Hi there! How are we all doing? Remember me? Yeah, I did that ‘radio silence’ thing again. Sorry! Hope ye didn’t miss me too much?
So, where have I been? Eh, nowhere, really – I went into a little hermit shell for a bit. I’ve been juggling a few things – medication changes, lovely medication side effects and touyine changes. So, ye lot got the boot while I’ve been sorting things out *apologetic face*.
It’s a funny thing, isn’t it? When things go a bit arseways, it makes sense to mind ourselves better, and sometime we think we are, but actually we aren’t. Like with me and my mental health – I’m tightrope walking through the day, juggling all the balls, trying to not fall off the high-wire, when maybe I should really be using a balancing aid, or stepping off for a rest.
Let me give you a less abstract example, because lads, if you ever met me, you’d know, the chances of me being on a high-wire aren’t worth betting on me. Did you read my story about how I nearly decided to live at the top of Croke Park forever rather than come back down? if not, have a goo here.
So, I’ve mentioned I’m on meds for my anxiety. Anyone who isn’t familiar with medicating mental health issues, changes in doses and types are fairly par for the course early doors until the right balance is landed on. And because god forbid anything would ever go smoothly for me, and a dose change usually results in a rebellion of my stomach of the highest order. It likes to strike usually first thing in the morning, before I’ve enough of my wits about me for a counter-attack.
So, a typical morning is me, groggy as a grumpy toddler, in a ball in the bed while my stomach dances victory jigs at top speed (as accurate a description as I can conjure of my nausea without getting graphic – don’t want to be putting any of ye off your lunch!). I have a secret counter-attack, to be fair. Well, actually, it’s not that secret. It’s just my stomach is too idiotic to not fall for it every time. My weapons of choice are usually porridge or Weetabix, with weak tea. Problem is, I’m beginning to think my brain is gone to the dark with my stomach. It plays these tricks on me, insidious, mean tricks, full of propaganda and fake news. It convinces me that if I move, things will become infinitesimally worse. And because I’m a grumpy toddler, and I’m upset they got the first strike in, I’m on the back foot, and I weakly wave the white flag of defeat and lie in a foetal ball like I’ve a life’s mission to fit in a snail shell.
Which would be fine. Except for, you know, life. And eventually I remember that I’m meant to do that every day (it’s a bit insistent like that). So I drag myself out of the bed, slowly, carefully, just in case my brain was right. But then, life crashes into me like some sort of panicked child, reminding me of where I was meant to be an hour ago and the unending list of things I always plan to do each day. I need to have words about that, actually. Bit insensitive of life to ambush me like that before I’ve even made myself look half decent of a morning.
Of course, I absorb all of the panic life has thrown at me, and like some kind of electrocuted rubber ball I’m now tripping over my own feet to get out the door in minus time. My secret weapon against my stomach is abandoned in the kitchen press, the persistent dancing of my stomach ignored as best I can. This usually results in a punitive regime of junk food and skipped meals, which punishes my stomach and it presumably spends the day making new battle plans for the next morning.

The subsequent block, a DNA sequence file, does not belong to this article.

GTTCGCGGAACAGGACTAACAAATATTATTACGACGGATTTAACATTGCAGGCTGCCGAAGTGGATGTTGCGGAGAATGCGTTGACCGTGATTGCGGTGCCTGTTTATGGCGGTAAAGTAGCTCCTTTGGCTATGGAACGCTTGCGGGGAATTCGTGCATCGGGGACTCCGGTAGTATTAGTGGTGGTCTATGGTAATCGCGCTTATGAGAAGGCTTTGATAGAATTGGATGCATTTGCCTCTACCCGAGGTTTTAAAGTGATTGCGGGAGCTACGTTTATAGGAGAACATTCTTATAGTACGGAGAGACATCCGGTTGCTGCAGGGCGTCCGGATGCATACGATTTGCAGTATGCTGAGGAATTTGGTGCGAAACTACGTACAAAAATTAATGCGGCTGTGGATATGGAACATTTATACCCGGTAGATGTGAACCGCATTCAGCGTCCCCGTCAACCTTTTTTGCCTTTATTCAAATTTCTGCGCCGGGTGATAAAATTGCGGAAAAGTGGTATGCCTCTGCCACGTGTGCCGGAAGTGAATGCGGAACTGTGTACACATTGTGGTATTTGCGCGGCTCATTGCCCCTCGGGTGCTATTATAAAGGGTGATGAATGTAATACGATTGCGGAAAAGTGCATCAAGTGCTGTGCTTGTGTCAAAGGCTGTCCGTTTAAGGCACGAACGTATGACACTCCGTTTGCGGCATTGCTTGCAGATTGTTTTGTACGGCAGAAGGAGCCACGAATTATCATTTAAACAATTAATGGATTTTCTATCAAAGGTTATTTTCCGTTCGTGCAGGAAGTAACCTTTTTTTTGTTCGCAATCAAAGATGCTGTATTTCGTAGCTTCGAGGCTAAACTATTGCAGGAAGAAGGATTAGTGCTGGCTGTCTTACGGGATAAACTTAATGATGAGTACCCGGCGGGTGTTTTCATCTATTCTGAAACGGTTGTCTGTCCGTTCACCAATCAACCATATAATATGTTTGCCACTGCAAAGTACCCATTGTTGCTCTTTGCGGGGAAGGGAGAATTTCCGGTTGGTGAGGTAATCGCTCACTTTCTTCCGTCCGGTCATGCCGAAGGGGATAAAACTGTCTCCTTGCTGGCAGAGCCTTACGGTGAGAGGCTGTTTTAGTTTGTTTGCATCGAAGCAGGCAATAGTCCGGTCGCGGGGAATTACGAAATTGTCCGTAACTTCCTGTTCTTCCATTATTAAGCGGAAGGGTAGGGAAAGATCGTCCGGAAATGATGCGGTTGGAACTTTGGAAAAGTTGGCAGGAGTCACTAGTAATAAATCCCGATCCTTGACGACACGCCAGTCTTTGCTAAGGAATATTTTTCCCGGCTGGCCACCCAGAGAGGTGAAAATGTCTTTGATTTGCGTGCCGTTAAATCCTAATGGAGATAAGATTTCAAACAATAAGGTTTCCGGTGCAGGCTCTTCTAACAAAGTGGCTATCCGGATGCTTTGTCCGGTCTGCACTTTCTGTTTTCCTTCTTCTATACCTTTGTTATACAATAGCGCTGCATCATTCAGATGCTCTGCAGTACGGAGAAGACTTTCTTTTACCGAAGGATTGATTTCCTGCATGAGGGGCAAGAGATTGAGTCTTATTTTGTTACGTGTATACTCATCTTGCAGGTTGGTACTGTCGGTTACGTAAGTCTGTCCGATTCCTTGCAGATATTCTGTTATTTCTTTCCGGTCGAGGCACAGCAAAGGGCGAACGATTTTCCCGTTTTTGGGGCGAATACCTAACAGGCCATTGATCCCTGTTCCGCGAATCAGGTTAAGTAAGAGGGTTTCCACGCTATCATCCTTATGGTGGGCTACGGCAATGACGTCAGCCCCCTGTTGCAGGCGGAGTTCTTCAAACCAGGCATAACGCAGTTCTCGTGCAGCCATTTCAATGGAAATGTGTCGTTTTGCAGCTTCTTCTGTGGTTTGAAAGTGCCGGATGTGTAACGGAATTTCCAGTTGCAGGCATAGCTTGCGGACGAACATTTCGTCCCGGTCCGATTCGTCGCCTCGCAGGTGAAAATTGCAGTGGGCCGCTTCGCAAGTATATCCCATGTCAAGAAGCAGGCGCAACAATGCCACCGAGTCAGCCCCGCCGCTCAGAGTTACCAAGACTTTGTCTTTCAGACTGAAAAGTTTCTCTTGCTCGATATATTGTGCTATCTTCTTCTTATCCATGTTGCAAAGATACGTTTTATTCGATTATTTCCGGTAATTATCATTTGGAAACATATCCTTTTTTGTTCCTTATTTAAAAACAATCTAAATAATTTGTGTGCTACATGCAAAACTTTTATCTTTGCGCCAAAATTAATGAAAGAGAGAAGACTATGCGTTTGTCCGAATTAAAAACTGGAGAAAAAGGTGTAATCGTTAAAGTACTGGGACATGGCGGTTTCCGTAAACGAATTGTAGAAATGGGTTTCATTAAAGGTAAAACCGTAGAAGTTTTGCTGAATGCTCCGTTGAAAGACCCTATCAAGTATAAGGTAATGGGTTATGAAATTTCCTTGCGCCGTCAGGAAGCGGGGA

Electrocuted rubber ball Sarah also has minimal, if any, sense of planning, and, well, sense. So things that were meant to be remembered are likely to trampled on rather than packed into bags, matching socks is something I applaud myself on if it ever actually happens (it did by accident yesterday). The thing is though, my brain is smart (I say that without ego. It uses it’s abilities in sabotaging ways more often than not and likes to desert me in times of need). It knows my secret weapons better than my stomach does, and it makes good use of it in that aforementioned fake news propaganda strategy. It teases me, like some long-suffering non-supportive guardian, about how of course I have things to do, but of course I’m not going to get to them now, am I?
The counter attack against both my brain and stomach, as well as the re-adjustment from electrocuted rubber ball Sarah to regular Sarah takes much of the day. This means that regular day gets pushed mostly to the side (my poor diary is just sick of me crossing the same thing out of today and writing them into tomorrow over and over again. It may join the rebellion soon too I fear).
But! I have a cunning plan. I nefarious plan as to how I shall finally win the war against my own body and regain control over the life that looks mournfully at me as I brush past it with a regretful glance most days.
It’s a series of small, guerrilla tactics. I’m still in the planning stages. And I can’t tell you too much yet because that might ruin my chances of getting the upper hand. But suffice to say that my self-care Sunday is being spent in the war-room, making battle plans to get my life back on track.